Big government: Who gets the cookies?
Lucy and Ethyl were excited. The scheme between the White House, Ethyl’s Treasury Department, and Lucy’s Federal Reserve Bank to pump up the stock market by printing billions of dollars of Treasury Bonds and selling them at auction to wealthy investors and even to the Red Chinese was working. The Dow Jones industrial average was up 13 points. It closed above 13,600 for the first time since December 10, 2007.
But major investment advisers were saying more government borrowing only created an illusion. They said the economy was like a battered battlefield filled with the mournful mutter of high unemployment and snail-like growth. According to the Labor Department, 26 states just reported higher unemployment. The World Trade Organization cut back its estimates for any growth in the global economy. But as long as the illusion lasted to the November elections, Lucy and Ethyl had done their jobs.
So, Lucy and Ethyl left Washington for New York and went back to making chocolate-chip cookies. If they could reduce their cost-of-production, they hoped to stop losing money on each cookie they sold. But, finally realizing that increasing their sales volume only increased their losses, they appealed to the White House to fix their failing cookie business.
The White House, grateful for their illusory pump up of the stock market, responded with a new economic plan it called: Redistribution. In truth, the basic idea was old. It dated back to the 1875 when Karl Marx wrote: “From each according to his abilities, to each according to his needs.” Accordingly, the White House ordered Lucy and Ethyl, who had the ability to make cookies, to give their cookies to everyone who needed a cookie.
Moreover, the producers of butter, sugar, eggs, vanilla, flour, baking soda, salt, chocolate chips, and walnuts were ordered to provide their wares to Lucy and Ethyl for free. Joyfully, Lucy and Ethyl turned out tons of cookies with no worries about losing money. But their joy was short-lived. The producers, unable to make any money, stopped producing.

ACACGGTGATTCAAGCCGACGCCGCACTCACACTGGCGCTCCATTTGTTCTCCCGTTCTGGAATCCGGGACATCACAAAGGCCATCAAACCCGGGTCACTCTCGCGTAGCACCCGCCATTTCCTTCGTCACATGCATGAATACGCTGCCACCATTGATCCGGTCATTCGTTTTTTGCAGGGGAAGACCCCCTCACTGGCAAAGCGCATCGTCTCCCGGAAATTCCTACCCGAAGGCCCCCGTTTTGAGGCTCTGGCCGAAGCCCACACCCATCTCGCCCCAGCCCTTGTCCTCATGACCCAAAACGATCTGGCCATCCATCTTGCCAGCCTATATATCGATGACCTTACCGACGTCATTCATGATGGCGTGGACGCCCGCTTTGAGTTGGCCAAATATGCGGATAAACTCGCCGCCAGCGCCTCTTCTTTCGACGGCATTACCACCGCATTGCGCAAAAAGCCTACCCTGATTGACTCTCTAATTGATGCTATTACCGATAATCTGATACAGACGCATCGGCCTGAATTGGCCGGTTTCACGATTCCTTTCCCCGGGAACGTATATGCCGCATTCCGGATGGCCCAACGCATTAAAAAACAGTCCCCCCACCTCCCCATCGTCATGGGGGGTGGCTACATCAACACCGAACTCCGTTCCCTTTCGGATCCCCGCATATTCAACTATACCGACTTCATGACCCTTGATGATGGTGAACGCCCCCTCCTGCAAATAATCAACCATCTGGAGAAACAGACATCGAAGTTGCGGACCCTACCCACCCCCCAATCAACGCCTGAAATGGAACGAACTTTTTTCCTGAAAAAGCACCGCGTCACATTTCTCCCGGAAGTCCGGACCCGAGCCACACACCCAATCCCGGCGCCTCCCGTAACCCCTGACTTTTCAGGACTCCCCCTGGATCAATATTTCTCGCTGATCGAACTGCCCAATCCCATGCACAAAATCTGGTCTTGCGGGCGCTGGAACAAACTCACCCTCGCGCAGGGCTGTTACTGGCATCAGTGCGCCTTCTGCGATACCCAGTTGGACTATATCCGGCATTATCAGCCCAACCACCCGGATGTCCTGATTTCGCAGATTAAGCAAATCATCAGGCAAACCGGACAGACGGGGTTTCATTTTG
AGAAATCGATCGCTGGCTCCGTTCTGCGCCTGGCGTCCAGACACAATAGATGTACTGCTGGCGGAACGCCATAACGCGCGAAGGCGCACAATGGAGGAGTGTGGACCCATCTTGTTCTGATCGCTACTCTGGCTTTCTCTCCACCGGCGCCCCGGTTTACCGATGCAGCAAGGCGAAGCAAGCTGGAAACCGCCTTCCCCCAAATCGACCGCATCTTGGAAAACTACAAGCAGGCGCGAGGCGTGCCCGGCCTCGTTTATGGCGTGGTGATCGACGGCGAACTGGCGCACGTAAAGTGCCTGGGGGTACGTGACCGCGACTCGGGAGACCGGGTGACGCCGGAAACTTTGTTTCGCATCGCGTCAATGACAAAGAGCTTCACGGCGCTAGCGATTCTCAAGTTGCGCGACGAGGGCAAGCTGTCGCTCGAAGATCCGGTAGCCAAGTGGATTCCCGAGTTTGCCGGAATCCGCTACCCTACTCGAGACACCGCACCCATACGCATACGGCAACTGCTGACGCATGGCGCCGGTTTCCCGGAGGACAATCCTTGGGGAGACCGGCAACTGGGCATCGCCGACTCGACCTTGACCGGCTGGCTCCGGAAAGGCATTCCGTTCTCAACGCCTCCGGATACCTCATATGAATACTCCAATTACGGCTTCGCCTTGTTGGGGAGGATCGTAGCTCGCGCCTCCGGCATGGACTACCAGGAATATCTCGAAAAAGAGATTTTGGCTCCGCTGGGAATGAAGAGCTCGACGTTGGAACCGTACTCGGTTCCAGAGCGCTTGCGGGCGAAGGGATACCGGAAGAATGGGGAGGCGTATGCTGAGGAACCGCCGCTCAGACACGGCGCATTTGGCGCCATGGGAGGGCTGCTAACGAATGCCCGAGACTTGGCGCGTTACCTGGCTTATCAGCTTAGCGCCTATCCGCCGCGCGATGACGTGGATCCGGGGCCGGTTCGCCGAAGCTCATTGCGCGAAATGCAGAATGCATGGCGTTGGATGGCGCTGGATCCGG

Soon, there were no ingredients such as: butter, sugar, eggs, vanilla, flour, baking soda, salt, chocolate chips, and walnuts. The result was that no one got any cookies at all. When Lucy and Ethyl complained to the White House, they were told most of their ingredients contributed to obesity, heart disease, and high blood pressure. Moreover, some people are allergic to nuts. Also, corn sugar was in short supply because corn is used to make ethanol for cars. The shortage of animal fodder depressed the swine and cattle markets. Animals were being starved or slaughtered for lack of food.
So, Lucy and Ethyl switched to artificial ingredients which had two unfortunate results: The chemicals gave some people headaches and the cookies tasted awful. Not even free cookies were in demand.
No one had any money for entertainment, so Ricky lost his job at the nightclub. Because of cuts to Medicare, Ethyl and Fred had to buy additional supplemental insurance from AARP which, due to ObamaCare, got a $2.8 billion boost in sales. Lucy and Ricky could not pay their rent to Fred and Ethyl, their landlords. That left Lucy and Ethyl with only one solution: Join a union for government employees and go back to work for the government.
Nationally syndicated columnist, William Hamilton, was educated at the University of Oklahoma, the George Washington University, the U.S Naval War College, the University of Nebraska, and Harvard University.
©2012. William Hamilton.
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